Rotterdam Convention •Parties • Designated National Authorities (DNAs)

Role and responsibilities

Designated National Authorities or DNAs play a crucial role in the implementation of the convention. They serve as the focal point in their country for the dissemination of information concerning the provisions of the Convention to the relevant government departments as well as to other partners such as export and importing industries and customs officers.

One important requirement in nominating a DNA is that governments shall ensure that the DNA is provided with the necessary resources to effectively carry out their responsibilities. DNAs are also responsible for providing information to the Secretariat and to other participating countries as required by the Convention.

In line with the Convention, each Party shall designate one or more national authorities to act on its behalf with regard to the performance of the administrative functions required by this Convention. The decision as to the number of DNAs is up to individual governments. Most Parties have decided on the nomination of authorities regulating chemicals in their country, while others have nominated authorities responsible for foreign affairs.

Article 4 of the Convention stipulates the role of Designated National Authorities in implementation of the Convention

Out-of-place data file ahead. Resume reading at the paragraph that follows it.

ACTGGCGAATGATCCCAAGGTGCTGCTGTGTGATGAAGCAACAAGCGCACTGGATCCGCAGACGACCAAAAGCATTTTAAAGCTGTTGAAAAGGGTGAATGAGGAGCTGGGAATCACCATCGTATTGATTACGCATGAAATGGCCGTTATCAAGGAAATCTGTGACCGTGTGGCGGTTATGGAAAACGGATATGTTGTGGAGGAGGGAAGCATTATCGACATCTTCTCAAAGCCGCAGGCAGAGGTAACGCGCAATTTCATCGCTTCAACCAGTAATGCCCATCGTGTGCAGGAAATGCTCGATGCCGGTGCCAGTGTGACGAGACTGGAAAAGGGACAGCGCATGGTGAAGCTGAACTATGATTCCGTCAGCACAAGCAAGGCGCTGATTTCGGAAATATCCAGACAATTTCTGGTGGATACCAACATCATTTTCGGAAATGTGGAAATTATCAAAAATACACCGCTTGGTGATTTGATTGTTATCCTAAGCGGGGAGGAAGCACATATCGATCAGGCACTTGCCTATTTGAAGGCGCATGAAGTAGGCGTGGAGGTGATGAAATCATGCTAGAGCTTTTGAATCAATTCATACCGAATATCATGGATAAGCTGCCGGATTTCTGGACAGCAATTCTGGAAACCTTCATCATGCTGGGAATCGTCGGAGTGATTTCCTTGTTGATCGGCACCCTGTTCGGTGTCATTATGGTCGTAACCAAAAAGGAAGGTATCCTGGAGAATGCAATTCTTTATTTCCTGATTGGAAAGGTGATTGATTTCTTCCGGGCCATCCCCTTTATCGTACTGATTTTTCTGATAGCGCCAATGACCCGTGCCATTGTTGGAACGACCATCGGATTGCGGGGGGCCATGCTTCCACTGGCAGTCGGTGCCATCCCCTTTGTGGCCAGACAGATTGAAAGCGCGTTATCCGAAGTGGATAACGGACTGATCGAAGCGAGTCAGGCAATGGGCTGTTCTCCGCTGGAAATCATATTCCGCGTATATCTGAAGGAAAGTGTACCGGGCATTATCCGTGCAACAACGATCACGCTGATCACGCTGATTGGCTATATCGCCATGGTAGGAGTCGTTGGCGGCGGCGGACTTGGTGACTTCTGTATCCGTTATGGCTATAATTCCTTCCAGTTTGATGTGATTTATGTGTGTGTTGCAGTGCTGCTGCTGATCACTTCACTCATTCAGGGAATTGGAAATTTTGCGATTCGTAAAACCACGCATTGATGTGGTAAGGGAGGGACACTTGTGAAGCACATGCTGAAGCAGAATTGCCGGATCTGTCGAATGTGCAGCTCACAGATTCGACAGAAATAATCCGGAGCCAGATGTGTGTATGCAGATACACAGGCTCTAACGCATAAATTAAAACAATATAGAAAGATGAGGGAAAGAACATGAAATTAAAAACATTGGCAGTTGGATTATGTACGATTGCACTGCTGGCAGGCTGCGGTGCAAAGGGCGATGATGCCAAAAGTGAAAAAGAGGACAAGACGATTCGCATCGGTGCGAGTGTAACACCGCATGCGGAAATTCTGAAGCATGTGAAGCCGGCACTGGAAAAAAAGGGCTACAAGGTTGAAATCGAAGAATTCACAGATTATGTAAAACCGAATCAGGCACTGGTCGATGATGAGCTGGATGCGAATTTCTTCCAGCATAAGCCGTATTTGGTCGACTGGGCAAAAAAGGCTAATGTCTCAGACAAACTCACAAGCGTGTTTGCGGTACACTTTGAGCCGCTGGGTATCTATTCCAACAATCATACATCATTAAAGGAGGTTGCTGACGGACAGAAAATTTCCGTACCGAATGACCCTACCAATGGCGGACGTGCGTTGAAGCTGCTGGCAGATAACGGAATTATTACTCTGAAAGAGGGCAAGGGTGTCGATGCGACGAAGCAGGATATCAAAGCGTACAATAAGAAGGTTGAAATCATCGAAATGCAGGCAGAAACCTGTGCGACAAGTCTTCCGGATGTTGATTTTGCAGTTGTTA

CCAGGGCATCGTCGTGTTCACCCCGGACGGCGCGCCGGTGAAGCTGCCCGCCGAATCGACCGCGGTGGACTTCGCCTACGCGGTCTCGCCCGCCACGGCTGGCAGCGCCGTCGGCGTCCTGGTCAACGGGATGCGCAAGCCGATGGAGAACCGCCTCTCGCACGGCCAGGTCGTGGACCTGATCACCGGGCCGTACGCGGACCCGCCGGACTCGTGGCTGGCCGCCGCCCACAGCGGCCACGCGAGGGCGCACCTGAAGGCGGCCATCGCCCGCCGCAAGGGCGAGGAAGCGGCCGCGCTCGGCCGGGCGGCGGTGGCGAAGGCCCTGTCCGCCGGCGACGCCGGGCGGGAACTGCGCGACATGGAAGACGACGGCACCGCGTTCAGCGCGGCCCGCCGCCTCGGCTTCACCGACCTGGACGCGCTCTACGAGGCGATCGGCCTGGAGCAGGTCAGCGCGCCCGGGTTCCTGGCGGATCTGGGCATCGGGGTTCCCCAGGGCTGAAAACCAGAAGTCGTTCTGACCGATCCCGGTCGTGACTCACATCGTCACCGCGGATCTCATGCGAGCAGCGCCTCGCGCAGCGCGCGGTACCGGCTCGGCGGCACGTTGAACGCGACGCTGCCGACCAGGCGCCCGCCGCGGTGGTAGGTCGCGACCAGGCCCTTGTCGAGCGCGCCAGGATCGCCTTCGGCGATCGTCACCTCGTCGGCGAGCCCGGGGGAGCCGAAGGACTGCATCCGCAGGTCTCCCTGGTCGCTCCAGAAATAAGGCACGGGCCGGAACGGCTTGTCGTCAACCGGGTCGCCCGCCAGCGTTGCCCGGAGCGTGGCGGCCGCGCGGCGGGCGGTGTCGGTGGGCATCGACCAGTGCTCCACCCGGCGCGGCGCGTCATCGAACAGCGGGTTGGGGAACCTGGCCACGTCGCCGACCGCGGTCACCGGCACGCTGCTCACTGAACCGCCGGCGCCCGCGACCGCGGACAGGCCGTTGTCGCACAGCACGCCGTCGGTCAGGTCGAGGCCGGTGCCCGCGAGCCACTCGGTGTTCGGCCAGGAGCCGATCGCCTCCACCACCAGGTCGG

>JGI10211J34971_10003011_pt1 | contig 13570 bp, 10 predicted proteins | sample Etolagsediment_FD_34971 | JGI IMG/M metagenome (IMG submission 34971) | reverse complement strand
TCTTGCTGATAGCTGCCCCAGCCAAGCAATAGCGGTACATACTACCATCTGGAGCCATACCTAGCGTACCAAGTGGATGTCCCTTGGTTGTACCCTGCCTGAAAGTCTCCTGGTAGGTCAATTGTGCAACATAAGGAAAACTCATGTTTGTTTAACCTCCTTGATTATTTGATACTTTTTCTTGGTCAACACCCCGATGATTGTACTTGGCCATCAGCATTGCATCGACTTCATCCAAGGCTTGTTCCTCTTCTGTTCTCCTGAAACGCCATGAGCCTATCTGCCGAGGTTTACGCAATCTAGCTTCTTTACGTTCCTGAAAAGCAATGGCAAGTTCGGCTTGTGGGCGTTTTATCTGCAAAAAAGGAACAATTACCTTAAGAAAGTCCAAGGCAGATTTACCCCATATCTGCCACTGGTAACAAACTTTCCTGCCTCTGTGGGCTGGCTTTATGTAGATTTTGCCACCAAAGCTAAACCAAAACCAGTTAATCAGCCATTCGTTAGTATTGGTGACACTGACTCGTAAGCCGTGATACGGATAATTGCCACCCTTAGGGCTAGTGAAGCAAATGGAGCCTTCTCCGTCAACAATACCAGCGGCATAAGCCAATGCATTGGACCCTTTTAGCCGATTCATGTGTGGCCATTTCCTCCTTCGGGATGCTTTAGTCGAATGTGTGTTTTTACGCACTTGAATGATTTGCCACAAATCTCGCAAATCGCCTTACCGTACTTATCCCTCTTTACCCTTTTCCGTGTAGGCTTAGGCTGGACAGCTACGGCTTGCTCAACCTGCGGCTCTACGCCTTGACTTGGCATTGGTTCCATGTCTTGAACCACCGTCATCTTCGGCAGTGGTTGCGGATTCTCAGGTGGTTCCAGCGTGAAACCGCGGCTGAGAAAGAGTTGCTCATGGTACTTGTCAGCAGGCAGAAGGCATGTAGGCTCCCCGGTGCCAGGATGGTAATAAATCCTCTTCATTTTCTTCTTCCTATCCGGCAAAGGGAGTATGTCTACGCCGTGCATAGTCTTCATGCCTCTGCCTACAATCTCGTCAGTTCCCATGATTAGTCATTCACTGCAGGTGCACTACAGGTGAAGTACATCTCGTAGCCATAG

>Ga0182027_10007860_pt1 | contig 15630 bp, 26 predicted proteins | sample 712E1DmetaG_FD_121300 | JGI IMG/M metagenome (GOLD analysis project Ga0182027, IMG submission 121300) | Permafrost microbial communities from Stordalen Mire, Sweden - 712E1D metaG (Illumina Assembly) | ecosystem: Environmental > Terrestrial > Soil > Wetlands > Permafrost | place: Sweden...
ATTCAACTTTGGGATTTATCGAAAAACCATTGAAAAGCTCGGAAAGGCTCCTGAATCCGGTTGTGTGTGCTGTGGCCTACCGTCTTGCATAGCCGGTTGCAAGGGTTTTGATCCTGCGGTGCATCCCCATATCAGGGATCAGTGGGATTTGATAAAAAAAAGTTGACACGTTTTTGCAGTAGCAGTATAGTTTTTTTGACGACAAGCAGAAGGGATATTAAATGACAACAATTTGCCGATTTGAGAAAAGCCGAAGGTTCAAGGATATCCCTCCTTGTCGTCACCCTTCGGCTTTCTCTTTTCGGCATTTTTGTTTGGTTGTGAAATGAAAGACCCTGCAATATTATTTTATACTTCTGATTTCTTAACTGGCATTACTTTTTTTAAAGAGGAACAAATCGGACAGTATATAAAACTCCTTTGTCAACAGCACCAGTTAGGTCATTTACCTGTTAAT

1.       Each Party shall designate one or more national authorities that shall be authorized to act on its behalf in the performance of the administrative functions required by this Convention.
2.       Each Party shall seek to ensure that such authority or authorities have sufficient resources to perform their tasks effectively.
3.       Each Party shall, no later than the date of the entry into force of this Convention for it, notify the name and address of such authority or authorities to the Secretariat.  It shall forthwith notify the Secretariat of any changes in the name and address of such authority or authorities.
4.       The Secretariat shall forthwith inform the Parties of the notifications it receives under paragraph 3
The DNA for a Party has a number of responsibilities to undertake that are described in Article 5, 6, 10, and 12, 13, 14. These include:
Notifying the Secretariat of national final regulatory actions
In line with Article 5 of the Convention, DNAs are required to submit notification of final regulatory action for all actions currently in effect, if the country has not yet done so. This is required when the country becomes a Party.
To achieve this, the DNA must be aware of regulatory actions that are taken by the government. The DNA needs to determine whether the action is a final regulatory action as defined by the Convention, and whether the action meets the definition of the Convention as a ban or a severe restriction, based on health or environmental concerns.
Such notifications should be submitted as soon as possible, and in any event no later than ninety days after the date on which the final regulatory action has taken effect.
Submitting proposals for severely hazardous pesticide formulations